Primary Hypertension: The exact
causes for primary hypertension are not known but some
probable causes include:
Lack of physical activity (Exercise)
Family history (1)
Secondary Hypertension: Some known
causes for secondary hypertension include:
Renal artery stenosis
Polycystic kidney disease (inherited disease)
Radiation that effects kidneys
Coarctation of the aorta
Preeclampsia (a complication of pregnancy)
Acute intermittent porphyria
Acute lead poisoning
Non-steroidal anti inflammatory drugs
Licorice (excessive amounts) (9).
Risk factors include:
I. Factors beyond our control:
Age: Aging increases the risk of
developing hypertension. Women are at increased
risk of developing hypertension post menopause.
Race: Black people are at a
higher risk of developing hypertension as
compared with Caucasians. Black people develop
hypertension at a younger age and suffer more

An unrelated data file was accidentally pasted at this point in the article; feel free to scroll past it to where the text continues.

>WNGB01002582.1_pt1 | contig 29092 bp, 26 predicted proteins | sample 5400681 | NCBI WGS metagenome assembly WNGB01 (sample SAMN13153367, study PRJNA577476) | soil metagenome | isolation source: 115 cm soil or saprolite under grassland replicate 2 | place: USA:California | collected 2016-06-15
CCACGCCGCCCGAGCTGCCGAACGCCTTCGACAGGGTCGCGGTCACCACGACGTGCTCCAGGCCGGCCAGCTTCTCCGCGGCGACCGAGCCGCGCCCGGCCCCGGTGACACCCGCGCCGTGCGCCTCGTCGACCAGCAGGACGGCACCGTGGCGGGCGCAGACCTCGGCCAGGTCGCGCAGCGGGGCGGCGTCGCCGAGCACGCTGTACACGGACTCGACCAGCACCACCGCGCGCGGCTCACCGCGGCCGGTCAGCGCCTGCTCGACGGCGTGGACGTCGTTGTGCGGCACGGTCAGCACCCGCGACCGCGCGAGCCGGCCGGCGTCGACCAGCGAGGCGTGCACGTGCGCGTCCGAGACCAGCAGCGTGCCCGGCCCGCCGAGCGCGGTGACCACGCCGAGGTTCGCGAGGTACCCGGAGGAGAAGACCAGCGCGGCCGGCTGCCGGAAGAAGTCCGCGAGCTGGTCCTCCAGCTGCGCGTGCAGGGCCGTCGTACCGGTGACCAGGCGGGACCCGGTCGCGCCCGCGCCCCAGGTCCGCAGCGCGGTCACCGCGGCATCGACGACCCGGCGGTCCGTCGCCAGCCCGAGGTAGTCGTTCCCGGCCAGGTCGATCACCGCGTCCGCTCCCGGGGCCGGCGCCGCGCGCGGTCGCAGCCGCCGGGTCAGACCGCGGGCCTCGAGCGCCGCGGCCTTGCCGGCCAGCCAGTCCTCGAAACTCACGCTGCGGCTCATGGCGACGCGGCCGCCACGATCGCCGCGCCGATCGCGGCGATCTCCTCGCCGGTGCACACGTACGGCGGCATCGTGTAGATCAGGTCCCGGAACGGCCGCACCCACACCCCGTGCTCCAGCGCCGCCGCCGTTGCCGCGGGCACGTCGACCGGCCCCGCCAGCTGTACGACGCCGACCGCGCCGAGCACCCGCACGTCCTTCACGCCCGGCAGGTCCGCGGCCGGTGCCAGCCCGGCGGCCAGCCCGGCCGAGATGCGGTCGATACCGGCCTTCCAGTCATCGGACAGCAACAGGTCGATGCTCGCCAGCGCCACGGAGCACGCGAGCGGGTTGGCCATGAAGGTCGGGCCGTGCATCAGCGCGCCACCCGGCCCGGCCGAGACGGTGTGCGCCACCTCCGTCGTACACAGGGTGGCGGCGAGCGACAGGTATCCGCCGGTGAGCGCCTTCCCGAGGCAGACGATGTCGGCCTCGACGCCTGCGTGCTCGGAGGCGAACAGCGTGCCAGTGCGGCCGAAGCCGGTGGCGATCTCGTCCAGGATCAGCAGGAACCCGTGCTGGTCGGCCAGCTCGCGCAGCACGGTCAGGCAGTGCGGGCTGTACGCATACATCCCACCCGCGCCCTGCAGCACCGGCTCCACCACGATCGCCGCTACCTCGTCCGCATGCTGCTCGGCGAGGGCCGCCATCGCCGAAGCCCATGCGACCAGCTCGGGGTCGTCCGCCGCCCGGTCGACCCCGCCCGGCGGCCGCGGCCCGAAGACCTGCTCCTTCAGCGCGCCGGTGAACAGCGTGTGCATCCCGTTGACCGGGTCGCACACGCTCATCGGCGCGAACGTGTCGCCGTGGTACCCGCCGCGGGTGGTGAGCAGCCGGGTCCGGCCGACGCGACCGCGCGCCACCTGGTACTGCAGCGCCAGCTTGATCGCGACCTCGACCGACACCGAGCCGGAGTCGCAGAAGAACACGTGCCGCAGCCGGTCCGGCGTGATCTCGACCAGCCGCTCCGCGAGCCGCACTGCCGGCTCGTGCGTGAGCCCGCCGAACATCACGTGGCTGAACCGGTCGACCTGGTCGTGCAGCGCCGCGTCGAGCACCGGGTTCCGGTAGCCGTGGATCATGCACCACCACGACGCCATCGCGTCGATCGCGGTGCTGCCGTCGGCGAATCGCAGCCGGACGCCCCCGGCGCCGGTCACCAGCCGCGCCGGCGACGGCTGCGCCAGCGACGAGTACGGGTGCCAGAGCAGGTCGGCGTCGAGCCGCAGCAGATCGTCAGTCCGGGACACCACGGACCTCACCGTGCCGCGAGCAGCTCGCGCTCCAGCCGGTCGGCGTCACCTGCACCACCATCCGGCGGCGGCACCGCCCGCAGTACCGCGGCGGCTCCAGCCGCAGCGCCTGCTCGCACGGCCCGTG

frequently from serious complications such as
strokes and heart attacks.
Family history: Hypertension
could be hereditary.
II. Factors that can be controlled:
Excess sodium in diet: Excess salt (Sodium Chloride)
in one's diet can retain fluid in the body which can lead to an increase
in blood pressure.
Less potassium in diet: Lesser potassium intake in one's
diet can lead to an imbalance of sodium and potassium in the body
cells leading to an increase in hypertension
Obesity: An obese person requires more blood to supply
oxygen and nutrients to tissues and as the volume of blood circulated
through the blood vessels increases, so does the pressure on the artery
Usage of tobacco: Chemicals in tobacco damage the lining
of artery walls causing the arteries to narrow, increasing the blood
Physically inactive: Physically inactive people tend
have higher heart rates leading to more hard work by the heart, meaning
forceful contraction and more blood pressure. Physical inactivity
also leads to obesity.
Alcohol abuse: Excessive consumption of alcohol can
cause the release of hormones that increase the blood the flow and
Stress: High levels of stress leads to a dramatic rise
in blood pressure.
Chronic conditions: Chronic conditions such as high
cholesterol, diabetes, kidney disease and sleep apnea may increase
the risk of HBP (10).
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Diseases section is for informational purposes only.
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